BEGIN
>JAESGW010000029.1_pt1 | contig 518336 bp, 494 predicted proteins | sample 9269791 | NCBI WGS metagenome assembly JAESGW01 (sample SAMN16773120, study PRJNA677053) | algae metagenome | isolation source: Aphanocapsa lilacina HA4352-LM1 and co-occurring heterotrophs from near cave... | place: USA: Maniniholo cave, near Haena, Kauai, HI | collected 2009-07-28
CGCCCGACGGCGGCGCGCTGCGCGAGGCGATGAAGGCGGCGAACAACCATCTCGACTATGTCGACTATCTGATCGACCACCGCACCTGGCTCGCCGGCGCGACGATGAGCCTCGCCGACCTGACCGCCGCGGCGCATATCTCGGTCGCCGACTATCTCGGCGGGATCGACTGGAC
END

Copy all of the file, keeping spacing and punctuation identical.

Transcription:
>JAESGW010000029.1_pt1 | contig 518336 bp, 494 predicted proteins | sample 9269791 | NCBI WGS metagenome assembly JAESGW01 (sample SAMN16773120, study PRJNA677053) | algae metagenome | isolation source: Aphanocapsa lilacina HA4352-LM1 and co-occurring heterotrophs from near cave... | place: USA: Maniniholo cave, near Haena, Kauai, HI | collected 2009-07-28
CGCCCGACGGCGGCGCGCTGCGCGAGGCGATGAAGGCGGCGAACAACCATCTCGACTATGTCGACTATCTGATCGACCACCGCACCTGGCTCGCCGGCGCGACGATGAGCCTCGCCGACCTGACCGCCGCGGCGCATATCTCGGTCGCCGACTATCTCGGCGGGATCGACTGGAC